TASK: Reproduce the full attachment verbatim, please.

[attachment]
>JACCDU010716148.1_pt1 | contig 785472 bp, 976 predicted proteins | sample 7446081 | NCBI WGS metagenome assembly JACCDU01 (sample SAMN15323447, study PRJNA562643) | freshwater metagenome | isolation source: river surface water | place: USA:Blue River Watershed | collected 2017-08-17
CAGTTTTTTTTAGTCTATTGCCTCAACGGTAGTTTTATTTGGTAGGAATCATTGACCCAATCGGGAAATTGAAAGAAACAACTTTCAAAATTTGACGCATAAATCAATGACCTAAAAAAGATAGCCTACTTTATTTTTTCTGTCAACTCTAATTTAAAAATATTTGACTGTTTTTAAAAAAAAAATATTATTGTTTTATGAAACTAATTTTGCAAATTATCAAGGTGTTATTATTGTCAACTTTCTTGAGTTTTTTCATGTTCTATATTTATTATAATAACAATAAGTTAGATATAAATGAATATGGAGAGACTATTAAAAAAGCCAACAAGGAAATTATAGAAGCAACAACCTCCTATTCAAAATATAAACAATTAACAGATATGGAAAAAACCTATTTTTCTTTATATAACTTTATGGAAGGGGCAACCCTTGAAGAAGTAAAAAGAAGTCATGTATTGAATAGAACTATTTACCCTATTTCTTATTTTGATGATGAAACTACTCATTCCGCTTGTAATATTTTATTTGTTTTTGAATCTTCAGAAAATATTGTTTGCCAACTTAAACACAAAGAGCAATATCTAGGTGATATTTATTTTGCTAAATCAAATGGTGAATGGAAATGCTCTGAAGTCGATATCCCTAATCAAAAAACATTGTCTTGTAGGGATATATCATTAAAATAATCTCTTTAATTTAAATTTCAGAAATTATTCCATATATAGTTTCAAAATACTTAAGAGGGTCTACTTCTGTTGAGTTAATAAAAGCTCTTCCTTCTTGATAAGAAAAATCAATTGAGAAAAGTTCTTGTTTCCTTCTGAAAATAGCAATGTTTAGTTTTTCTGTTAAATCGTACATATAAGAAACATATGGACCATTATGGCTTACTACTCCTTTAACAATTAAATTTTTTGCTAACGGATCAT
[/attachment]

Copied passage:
>JACCDU010716148.1_pt1 | contig 785472 bp, 976 predicted proteins | sample 7446081 | NCBI WGS metagenome assembly JACCDU01 (sample SAMN15323447, study PRJNA562643) | freshwater metagenome | isolation source: river surface water | place: USA:Blue River Watershed | collected 2017-08-17
CAGTTTTTTTTAGTCTATTGCCTCAACGGTAGTTTTATTTGGTAGGAATCATTGACCCAATCGGGAAATTGAAAGAAACAACTTTCAAAATTTGACGCATAAATCAATGACCTAAAAAAGATAGCCTACTTTATTTTTTCTGTCAACTCTAATTTAAAAATATTTGACTGTTTTTAAAAAAAAAATATTATTGTTTTATGAAACTAATTTTGCAAATTATCAAGGTGTTATTATTGTCAACTTTCTTGAGTTTTTTCATGTTCTATATTTATTATAATAACAATAAGTTAGATATAAATGAATATGGAGAGACTATTAAAAAAGCCAACAAGGAAATTATAGAAGCAACAACCTCCTATTCAAAATATAAACAATTAACAGATATGGAAAAAACCTATTTTTCTTTATATAACTTTATGGAAGGGGCAACCCTTGAAGAAGTAAAAAGAAGTCATGTATTGAATAGAACTATTTACCCTATTTCTTATTTTGATGATGAAACTACTCATTCCGCTTGTAATATTTTATTTGTTTTTGAATCTTCAGAAAATATTGTTTGCCAACTTAAACACAAAGAGCAATATCTAGGTGATATTTATTTTGCTAAATCAAATGGTGAATGGAAATGCTCTGAAGTCGATATCCCTAATCAAAAAACATTGTCTTGTAGGGATATATCATTAAAATAATCTCTTTAATTTAAATTTCAGAAATTATTCCATATATAGTTTCAAAATACTTAAGAGGGTCTACTTCTGTTGAGTTAATAAAAGCTCTTCCTTCTTGATAAGAAAAATCAATTGAGAAAAGTTCTTGTTTCCTTCTGAAAATAGCAATGTTTAGTTTTTCTGTTAAATCGTACATATAAGAAACATATGGACCATTATGGCTTACTACTCCTTTAACAATTAAATTTTTTGCTAACGGATCAT